Chemotherapy by Courier

The effectiveness of most drugs used for treating cancer is limited because they spread throughout the body, killing off normal dividing cells as well as those of tumors. And to make matters worse, the tumor cells themselves often become resistant to the drugs. Now scientists report in today's issue of Science a way to target cancer drugs to the new blood vessels that nourish a tumor. Such drugs may not only spare other tissues, but tumor vessel cells are much less likely to develop resistance to them than are highly mutable cancer cells.

Cancer researchers have been trying for several years to use other molecules to ferry chemotherapeutic drugs to tumors. But the standard vehicle, large proteins such as antibodies, has had mixed success. Erkki Ruoslahti at the Burnham Institute in La Jolla, California, decided to combine that idea with another strategy that has shown promise in animal tests: blocking tumor growth by inhibiting the formation of the new blood vessels that tumors need. Indeed, such work has made angiogenesis, as new blood vessel growth is called, a red-hot research area in recent years (Science, 24 January 1997, p. 482). Progress has been slowed, however, because the best angiogenesis inhibitors are expensive and laborious to produce in bacteria.

Because of the problems with large molecules, Ruoslahti wanted to find small peptides that could deliver drugs specifically to tumors. To do this, his team turned to a technique called phage display. This involves engineering bacterial viruses called phages so that each phage displays a different random peptide on its surface. The technique had been used to find peptides that stick to particular proteins, by exposing a mix of peptide-displaying phages to a surface coated with the protein. Ruoslahti reasoned that if the phages were injected into an animal, the technique may be able to identify peptides that stick to tumor blood vessels.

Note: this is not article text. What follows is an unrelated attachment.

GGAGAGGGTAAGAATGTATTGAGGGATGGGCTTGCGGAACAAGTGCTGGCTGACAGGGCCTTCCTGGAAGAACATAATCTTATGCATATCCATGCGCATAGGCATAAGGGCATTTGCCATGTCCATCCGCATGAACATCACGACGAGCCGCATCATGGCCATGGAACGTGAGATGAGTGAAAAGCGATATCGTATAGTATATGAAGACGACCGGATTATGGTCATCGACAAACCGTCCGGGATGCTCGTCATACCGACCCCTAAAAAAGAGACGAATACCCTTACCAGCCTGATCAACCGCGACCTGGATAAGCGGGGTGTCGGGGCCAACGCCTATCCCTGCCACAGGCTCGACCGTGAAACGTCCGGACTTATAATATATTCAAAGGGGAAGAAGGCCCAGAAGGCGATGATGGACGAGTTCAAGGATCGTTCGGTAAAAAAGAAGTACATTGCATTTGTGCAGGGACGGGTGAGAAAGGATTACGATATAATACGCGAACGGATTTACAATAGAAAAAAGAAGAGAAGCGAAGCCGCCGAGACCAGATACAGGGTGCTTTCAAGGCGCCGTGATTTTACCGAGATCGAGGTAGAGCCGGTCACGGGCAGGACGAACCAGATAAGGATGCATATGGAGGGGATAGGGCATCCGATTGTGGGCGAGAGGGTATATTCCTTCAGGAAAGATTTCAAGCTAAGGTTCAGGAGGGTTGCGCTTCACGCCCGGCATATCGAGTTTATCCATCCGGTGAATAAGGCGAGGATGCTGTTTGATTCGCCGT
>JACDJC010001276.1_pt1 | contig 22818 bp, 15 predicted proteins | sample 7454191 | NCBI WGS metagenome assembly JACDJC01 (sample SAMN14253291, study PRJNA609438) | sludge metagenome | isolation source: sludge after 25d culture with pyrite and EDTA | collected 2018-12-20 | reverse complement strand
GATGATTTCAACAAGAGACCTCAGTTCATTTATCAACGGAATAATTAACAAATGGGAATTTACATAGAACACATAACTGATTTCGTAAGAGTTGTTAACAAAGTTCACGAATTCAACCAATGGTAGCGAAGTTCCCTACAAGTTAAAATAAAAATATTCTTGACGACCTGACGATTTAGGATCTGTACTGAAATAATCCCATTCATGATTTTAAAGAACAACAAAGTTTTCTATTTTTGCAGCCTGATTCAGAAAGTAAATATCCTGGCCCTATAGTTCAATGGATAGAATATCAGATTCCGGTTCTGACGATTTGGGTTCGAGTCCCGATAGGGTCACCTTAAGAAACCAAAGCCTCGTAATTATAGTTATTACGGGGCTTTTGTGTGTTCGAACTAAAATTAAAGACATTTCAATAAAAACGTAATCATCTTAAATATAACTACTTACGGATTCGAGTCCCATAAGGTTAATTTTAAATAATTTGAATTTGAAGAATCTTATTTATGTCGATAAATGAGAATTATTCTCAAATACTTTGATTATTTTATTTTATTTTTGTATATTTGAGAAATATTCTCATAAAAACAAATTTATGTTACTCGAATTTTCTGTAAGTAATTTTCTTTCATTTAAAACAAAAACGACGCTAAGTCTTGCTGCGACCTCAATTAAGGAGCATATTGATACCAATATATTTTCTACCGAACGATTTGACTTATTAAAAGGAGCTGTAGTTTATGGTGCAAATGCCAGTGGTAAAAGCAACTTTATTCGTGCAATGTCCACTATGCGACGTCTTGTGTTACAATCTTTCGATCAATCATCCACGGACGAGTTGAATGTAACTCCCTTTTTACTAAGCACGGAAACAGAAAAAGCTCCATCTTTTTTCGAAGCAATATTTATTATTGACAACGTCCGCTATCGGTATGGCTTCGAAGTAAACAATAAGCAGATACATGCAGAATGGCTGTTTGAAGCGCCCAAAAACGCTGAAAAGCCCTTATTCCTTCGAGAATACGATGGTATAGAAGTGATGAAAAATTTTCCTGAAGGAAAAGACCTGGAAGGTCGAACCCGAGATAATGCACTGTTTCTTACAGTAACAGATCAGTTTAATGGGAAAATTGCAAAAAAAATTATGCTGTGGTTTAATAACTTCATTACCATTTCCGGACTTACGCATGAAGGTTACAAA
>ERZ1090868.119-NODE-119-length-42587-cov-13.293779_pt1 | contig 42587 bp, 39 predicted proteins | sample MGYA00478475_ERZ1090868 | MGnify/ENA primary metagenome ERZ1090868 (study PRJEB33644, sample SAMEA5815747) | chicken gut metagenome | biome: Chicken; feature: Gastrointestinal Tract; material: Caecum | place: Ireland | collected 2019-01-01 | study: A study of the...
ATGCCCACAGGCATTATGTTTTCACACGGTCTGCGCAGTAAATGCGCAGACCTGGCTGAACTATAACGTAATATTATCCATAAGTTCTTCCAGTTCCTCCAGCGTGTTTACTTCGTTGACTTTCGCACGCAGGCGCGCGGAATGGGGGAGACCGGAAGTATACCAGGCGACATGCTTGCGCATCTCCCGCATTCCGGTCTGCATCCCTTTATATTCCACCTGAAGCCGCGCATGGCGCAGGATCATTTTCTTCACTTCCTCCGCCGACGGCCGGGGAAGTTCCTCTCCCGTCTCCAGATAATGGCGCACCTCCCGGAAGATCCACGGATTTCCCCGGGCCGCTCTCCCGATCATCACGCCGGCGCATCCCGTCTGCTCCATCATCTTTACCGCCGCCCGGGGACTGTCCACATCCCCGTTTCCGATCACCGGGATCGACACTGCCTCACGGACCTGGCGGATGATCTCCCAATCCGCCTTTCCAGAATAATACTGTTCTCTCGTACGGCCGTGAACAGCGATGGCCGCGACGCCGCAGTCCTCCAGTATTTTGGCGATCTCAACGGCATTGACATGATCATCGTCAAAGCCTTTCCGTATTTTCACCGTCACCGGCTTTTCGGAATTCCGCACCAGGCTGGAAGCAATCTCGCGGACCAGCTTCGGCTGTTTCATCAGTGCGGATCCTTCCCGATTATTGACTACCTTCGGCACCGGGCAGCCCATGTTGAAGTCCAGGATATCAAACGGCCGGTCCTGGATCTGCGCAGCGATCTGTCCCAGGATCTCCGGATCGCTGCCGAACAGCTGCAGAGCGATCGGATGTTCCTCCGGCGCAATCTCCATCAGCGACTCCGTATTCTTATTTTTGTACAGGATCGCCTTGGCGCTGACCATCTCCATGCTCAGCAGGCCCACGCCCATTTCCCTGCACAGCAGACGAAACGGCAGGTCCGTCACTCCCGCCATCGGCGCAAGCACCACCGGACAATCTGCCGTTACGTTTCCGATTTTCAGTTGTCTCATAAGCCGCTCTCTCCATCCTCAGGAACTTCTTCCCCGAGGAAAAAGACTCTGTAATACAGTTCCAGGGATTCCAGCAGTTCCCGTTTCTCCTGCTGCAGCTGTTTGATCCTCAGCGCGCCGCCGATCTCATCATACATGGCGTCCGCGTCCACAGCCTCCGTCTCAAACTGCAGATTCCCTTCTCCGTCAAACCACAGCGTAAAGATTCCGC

After identifying several such peptides, the team chose two and hooked them individually to the anticancer drug doxorubicin. When given to mice that had large tumors derived from human breast cancer cells, even tiny amounts of the peptide-linked drug were better at stunting tumor growth than was free doxorubicin, the effects of which were limited by its toxicity. Indeed, some of the mice treated with the doxorubicin-peptide blend lived for 6 months after the treatment, while those treated with doxorubicin alone died either of tumors or doxorubicin poisoning at the high doses. The tumors don't disappear completely, he notes, but what remains seems to be inactive scar tissue. "The mice live very long, so it doesn't seem to bother them."

What's more, the technique the Ruoslahti team used to identify peptides that home in on tumor vessels is able to identify peptides that bind specifically to the blood vessels of other organs. This means peptides could be found to carry drugs to many different tissues to treat conditions other than cancer. "Ruoslahti can address drugs wherever he wants to in a nontoxic way," enthuses angiogenesis pioneer Judah Folkman of Harvard Medical School. "A few years from now this will be the basis of a new pharmacology."